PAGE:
Junior Keldin Sergheyev candidly admits he didn’t know much about Western musical notation before taking “Introduction to Musical Composition” this spring. Most of what he did know about sound, Sergheyev adds, came from “Vibrations and Waves,” a required physics class for all nuclear science and engineering majors at MIT.
Midway through “Introduction to Musical Composition,” however, Sergheyev and two fellow MIT students had invented a new technique for generating musical sound — one that uses gamma radiation. Reflecting on the project, Sergheyev says, “The nuclear part was easy. The music part was the larger challenge.”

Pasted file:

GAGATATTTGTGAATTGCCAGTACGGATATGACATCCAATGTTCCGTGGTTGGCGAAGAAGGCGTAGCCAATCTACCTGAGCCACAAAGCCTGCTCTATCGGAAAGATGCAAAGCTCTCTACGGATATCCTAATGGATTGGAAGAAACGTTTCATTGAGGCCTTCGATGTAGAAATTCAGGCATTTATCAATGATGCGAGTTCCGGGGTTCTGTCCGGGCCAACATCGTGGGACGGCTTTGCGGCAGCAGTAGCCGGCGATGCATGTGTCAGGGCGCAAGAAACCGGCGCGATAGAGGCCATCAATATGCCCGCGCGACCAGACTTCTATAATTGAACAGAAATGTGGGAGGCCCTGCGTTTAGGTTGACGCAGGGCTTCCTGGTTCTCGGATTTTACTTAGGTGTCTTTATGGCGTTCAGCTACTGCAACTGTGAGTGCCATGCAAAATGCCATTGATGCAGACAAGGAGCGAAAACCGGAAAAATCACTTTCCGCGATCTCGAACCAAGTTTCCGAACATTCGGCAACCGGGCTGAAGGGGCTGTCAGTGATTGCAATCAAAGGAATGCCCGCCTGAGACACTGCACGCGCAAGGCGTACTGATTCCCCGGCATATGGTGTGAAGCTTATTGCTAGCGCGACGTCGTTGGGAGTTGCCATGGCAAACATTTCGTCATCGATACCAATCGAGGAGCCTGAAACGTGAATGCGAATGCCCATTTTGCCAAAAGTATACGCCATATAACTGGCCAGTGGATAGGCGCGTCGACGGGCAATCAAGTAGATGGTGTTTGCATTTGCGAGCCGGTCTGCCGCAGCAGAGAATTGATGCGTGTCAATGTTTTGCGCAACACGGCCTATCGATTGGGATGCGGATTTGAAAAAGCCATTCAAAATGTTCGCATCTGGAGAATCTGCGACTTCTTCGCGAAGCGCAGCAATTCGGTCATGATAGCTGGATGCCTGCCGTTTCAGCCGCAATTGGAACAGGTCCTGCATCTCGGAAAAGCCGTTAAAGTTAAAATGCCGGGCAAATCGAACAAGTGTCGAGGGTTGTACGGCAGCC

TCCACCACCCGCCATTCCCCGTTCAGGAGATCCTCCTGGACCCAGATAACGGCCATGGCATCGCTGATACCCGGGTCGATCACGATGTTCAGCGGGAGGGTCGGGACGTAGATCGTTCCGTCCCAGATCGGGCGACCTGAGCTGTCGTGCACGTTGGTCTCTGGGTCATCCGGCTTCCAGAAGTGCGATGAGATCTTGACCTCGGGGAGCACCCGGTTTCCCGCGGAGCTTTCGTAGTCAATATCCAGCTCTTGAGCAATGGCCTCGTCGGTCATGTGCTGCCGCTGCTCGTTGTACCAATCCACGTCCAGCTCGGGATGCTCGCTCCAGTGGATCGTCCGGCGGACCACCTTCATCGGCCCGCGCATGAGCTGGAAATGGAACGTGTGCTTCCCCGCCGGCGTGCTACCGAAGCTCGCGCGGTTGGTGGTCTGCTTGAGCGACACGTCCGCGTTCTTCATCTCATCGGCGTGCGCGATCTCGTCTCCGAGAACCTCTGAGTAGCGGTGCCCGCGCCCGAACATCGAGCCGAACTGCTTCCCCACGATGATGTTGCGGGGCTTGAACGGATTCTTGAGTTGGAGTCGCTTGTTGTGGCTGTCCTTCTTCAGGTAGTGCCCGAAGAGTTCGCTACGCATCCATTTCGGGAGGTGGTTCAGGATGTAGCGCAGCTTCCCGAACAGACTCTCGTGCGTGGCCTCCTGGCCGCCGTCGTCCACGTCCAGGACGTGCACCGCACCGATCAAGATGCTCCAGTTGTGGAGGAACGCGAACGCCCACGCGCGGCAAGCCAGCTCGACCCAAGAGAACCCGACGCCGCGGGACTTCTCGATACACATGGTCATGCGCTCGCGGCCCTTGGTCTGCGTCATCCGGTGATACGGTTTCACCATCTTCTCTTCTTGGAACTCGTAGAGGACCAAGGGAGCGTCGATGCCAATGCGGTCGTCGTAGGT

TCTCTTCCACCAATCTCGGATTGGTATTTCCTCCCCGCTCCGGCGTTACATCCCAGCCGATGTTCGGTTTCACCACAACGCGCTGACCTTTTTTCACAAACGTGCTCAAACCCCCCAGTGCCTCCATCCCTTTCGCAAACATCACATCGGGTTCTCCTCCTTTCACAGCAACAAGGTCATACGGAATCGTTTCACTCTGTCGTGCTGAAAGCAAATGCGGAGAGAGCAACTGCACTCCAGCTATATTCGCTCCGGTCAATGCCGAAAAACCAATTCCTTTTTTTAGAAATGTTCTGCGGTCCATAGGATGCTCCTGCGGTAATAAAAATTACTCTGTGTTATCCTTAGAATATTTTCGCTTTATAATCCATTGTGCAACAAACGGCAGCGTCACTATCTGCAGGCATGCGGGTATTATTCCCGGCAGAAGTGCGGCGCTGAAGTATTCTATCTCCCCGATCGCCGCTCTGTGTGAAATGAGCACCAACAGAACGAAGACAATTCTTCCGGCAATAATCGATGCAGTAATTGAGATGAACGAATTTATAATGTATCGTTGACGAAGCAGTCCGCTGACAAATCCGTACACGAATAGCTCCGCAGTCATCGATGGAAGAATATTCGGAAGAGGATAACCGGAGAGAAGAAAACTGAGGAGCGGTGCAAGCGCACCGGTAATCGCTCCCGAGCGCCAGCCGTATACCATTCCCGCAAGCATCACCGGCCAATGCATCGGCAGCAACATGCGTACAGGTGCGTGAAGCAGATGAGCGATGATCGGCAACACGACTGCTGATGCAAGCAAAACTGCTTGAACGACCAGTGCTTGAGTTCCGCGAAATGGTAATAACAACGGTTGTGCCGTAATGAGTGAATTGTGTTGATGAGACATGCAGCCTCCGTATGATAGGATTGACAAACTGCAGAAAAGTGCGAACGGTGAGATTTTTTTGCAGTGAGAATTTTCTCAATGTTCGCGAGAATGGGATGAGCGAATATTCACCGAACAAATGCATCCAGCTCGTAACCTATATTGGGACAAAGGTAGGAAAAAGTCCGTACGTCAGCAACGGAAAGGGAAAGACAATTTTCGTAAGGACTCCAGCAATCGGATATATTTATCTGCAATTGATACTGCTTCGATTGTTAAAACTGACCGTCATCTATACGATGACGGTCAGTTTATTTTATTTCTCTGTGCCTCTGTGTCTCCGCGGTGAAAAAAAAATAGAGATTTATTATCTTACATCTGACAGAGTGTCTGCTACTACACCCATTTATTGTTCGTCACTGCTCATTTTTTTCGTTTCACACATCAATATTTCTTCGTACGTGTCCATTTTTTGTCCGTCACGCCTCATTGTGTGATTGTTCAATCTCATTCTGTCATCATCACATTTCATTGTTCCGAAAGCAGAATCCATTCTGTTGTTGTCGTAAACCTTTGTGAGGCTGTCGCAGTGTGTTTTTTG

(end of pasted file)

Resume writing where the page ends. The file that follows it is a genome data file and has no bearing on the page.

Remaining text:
In past classes, students have created soundwalks and graphic scores, learning about experimental pieces that broaden conventional ideas about sound. “We start off doing things that are meant to expand what the students think of as being ‘music,’ and get them listening more deeply,” Makan says. In his most recent class, students were asked to design a musical instrument. Some made flutes, chimes, and drums. Sergheyev, Lopez, and Liu decided to make musical textures from nuclear radiation.
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